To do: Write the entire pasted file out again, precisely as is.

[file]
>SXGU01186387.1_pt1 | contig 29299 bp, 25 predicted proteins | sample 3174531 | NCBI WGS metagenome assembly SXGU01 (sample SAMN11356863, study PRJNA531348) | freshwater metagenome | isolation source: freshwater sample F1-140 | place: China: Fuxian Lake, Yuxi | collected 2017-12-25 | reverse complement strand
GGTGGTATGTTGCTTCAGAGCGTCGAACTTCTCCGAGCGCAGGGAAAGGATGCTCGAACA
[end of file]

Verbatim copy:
>SXGU01186387.1_pt1 | contig 29299 bp, 25 predicted proteins | sample 3174531 | NCBI WGS metagenome assembly SXGU01 (sample SAMN11356863, study PRJNA531348) | freshwater metagenome | isolation source: freshwater sample F1-140 | place: China: Fuxian Lake, Yuxi | collected 2017-12-25 | reverse complement strand
GGTGGTATGTTGCTTCAGAGCGTCGAACTTCTCCGAGCGCAGGGAAAGGATGCTCGAACA